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Special Issue "Computational Chemical Biology"

A special issue of Molecules (ISSN 1420-3049). This special issue belongs to the section "Chemical Biology".

Deadline for manuscript submissions: 30 June 2019

Special Issue Editors

Guest Editor
Assoc. Prof. Dr. J. B. Brown

Life Science Informatics Research Unit, Laboratory for Molecular Biosciences, Kyoto University Graduate School of Medicine, Kyoto, Sakyo, Japan
Website | E-Mail
Interests: computational chemical biology; computational drug discovery; clinical informatics; translational life science informatics
Guest Editor
Prof. Dr. Jürgen Bajorath

Department of Life Science Informatics, B‐IT, LIMES Program Unit Chemical Biology and Medicinal Chemistry, Rheinische Friedrich‐Wilhelms‐Universität, Bonn, Germany
Website | E-Mail
Interests: Chemoinformatics; medicinal chemistry; chemical biology; drug design; drug discovery

Special Issue Information

Dear Colleagues,

The biological screening of compound collections continues to provide many new active chemical entities for further consideration. Large-magnitude screening campaigns typically require computational support for data analysis and the selection of preferred hits for follow-up studies. Here, the requirements for lead-like molecules in medicinal chemistry and probe-like compounds in chemical biology differ. Furthermore, the experimental studies must often be further extended through computational means, for example to identify analogues of interesting active compounds or map currently known targets. To these ends, computational chemical biology is tasked with delivering interpretation and prediction tools with significant potential to complement experimental investigations. In this Special Issue, we are seeking contributions focusing on new computational methodologies, practical solutions, and perspectives with immediate relevance for chemical biology. Papers on diverse sub-topics such as, for example, molecular structure–selectivity analysis, single- and multi-target assay data exploration, or bioactivity modelling through artificial intelligence approaches including, but not limited to, machine learning are welcome.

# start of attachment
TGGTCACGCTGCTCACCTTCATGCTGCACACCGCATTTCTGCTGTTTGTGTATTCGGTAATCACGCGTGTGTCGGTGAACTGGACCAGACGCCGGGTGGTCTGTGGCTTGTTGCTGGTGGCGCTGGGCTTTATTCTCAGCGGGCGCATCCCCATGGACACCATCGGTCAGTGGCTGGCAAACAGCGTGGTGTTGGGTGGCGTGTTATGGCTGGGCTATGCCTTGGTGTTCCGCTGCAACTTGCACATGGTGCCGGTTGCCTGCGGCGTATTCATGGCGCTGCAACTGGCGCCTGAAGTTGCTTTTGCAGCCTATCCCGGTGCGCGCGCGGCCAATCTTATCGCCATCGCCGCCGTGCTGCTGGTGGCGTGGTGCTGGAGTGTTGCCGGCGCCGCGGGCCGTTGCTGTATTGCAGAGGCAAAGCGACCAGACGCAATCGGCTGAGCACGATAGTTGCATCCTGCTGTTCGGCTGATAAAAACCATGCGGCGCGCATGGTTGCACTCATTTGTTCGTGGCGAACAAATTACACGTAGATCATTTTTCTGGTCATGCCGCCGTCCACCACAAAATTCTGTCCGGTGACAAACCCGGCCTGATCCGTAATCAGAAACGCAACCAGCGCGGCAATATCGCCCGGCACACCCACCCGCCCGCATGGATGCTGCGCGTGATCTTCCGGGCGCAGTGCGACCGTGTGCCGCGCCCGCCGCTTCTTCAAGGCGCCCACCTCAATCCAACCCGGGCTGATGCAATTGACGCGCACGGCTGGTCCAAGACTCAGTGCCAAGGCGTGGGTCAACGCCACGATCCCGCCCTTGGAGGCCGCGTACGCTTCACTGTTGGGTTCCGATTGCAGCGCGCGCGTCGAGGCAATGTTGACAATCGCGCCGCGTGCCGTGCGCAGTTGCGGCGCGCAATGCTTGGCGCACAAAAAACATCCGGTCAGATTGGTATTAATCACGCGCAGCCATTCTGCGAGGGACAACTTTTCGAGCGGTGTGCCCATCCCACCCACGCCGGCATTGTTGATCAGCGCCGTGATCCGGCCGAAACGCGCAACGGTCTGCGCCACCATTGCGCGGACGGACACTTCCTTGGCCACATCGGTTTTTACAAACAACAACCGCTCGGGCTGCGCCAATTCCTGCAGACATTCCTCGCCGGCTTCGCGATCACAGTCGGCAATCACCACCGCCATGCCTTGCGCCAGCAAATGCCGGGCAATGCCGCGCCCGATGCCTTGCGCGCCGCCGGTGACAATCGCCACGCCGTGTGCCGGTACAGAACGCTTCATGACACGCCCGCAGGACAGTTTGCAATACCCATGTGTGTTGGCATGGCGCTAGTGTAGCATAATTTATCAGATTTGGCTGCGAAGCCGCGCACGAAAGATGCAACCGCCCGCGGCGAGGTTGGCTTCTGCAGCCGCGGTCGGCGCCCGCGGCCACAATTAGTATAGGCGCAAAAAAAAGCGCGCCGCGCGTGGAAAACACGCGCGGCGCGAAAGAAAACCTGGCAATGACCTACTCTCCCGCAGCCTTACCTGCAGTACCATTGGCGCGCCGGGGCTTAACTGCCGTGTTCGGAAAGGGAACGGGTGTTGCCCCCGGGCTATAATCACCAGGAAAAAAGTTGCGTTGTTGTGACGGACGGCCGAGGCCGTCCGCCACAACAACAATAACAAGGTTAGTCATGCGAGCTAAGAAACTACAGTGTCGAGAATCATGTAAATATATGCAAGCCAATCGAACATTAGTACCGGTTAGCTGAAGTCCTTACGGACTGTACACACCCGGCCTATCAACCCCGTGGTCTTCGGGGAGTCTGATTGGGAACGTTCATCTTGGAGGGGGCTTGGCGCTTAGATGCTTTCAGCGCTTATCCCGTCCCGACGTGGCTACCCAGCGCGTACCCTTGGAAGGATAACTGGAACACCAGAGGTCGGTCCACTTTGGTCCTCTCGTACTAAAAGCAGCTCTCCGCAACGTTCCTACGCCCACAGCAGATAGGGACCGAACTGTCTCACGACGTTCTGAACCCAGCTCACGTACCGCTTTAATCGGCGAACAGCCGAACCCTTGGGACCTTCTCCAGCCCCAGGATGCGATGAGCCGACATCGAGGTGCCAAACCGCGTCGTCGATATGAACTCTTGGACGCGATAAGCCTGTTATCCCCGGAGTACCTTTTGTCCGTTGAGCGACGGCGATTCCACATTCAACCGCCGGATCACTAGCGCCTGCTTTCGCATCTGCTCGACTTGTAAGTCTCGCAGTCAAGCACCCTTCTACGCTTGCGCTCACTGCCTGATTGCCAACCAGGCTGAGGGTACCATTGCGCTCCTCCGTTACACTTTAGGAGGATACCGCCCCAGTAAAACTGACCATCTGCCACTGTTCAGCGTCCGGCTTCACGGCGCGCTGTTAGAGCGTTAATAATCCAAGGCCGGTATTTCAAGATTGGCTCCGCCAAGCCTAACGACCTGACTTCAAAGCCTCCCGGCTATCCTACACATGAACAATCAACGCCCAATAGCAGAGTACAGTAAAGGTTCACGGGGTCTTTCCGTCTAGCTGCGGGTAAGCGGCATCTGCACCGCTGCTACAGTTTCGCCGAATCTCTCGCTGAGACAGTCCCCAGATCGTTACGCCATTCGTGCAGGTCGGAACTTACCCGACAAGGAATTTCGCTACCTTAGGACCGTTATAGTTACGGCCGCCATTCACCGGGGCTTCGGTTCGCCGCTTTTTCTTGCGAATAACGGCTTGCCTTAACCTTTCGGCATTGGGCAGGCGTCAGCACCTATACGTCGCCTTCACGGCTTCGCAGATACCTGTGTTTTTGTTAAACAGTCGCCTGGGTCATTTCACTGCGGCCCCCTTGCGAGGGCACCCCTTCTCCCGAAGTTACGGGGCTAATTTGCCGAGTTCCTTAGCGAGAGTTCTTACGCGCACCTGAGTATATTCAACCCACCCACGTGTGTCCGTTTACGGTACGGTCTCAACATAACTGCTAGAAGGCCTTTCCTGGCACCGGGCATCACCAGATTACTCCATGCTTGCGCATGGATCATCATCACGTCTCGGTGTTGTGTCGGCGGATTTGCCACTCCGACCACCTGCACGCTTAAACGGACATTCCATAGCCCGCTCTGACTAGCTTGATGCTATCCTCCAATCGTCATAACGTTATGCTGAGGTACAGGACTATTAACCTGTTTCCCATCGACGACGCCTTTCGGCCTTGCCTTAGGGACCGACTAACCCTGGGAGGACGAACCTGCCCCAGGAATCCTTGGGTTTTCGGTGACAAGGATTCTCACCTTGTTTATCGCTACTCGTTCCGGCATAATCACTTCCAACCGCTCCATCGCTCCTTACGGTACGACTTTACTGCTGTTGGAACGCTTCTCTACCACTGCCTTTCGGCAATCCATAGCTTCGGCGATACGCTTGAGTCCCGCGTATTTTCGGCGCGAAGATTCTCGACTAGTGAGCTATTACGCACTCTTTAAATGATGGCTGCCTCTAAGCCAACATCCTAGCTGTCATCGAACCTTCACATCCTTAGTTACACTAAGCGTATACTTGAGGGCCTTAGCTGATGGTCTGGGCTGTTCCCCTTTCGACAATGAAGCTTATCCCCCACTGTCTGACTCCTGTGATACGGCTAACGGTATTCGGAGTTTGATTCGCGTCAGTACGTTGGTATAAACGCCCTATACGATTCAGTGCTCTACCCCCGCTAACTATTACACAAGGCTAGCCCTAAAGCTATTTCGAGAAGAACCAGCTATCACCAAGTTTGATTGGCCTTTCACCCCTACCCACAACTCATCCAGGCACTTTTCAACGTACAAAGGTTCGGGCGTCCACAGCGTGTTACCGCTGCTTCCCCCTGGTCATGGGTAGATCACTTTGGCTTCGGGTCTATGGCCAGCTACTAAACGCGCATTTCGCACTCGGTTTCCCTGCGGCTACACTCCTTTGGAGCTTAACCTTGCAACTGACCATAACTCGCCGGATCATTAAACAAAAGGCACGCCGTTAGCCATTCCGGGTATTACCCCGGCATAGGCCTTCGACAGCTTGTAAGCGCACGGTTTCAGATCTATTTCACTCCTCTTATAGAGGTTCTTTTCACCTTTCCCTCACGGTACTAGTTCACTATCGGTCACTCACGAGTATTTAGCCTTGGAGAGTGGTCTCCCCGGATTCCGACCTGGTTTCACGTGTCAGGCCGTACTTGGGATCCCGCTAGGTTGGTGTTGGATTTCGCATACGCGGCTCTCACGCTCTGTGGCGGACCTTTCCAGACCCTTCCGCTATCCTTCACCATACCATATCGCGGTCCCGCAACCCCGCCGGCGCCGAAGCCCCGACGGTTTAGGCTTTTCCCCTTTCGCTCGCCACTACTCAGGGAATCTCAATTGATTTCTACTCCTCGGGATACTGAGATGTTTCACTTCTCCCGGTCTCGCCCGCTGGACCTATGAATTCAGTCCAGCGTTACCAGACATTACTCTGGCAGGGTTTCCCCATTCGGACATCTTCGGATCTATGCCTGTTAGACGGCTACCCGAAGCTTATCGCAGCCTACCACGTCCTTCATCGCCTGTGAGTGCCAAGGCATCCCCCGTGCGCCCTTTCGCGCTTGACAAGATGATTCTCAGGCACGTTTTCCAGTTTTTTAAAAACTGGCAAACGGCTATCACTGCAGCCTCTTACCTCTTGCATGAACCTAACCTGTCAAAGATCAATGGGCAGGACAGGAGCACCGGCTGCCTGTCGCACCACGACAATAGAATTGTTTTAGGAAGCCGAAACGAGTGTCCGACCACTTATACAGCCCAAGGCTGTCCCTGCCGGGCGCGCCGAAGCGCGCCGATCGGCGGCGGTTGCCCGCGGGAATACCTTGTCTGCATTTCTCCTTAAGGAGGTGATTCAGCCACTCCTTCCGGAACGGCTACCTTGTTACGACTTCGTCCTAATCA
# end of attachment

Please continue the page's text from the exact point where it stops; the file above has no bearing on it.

Manuscripts are ideally written to include both experimental and computational viewpoints. In addition, papers reporting new computational concepts for chemical biology are highly desired.

Assoc. Prof. Dr. J. B. Brown
Prof. Dr. Jürgen Bajorath
Guest Editors

Manuscript Submission Information

Manuscripts should be submitted online at www.mdpi.com by registering and logging in to this website. Once you are registered, click here to go to the submission form. Manuscripts can be submitted until the deadline. All papers will be peer-reviewed. Accepted papers will be published continuously in the journal (as soon as accepted) and will be listed together on the special issue website. Research articles, review articles as well as short communications are invited. For planned papers, a title and short abstract (about 100 words) can be sent to the Editorial Office for announcement on this website.

Submitted manuscripts should not have been published previously, nor be under consideration for publication elsewhere (except conference proceedings papers). All manuscripts are thoroughly refereed through a single-blind peer-review process. A guide for authors and other relevant information for submission of manuscripts is available on the Instructions for Authors page. Molecules is an international peer-reviewed open access semimonthly journal published by MDPI.

Please visit the Instructions for Authors page before submitting a manuscript. The Article Processing Charge (APC) for publication in this open access journal is 1800 CHF (Swiss Francs). Submitted papers should be well formatted and use good English. Authors may use MDPI's English editing service prior to publication or during author revisions.

Keywords

  • Bioactivity assay analysis
  • Computational structure–activity relationship
  • High-throughput screening
  • Pattern recognition/machine learning

Published Papers (2 papers)

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Research

Open AccessArticle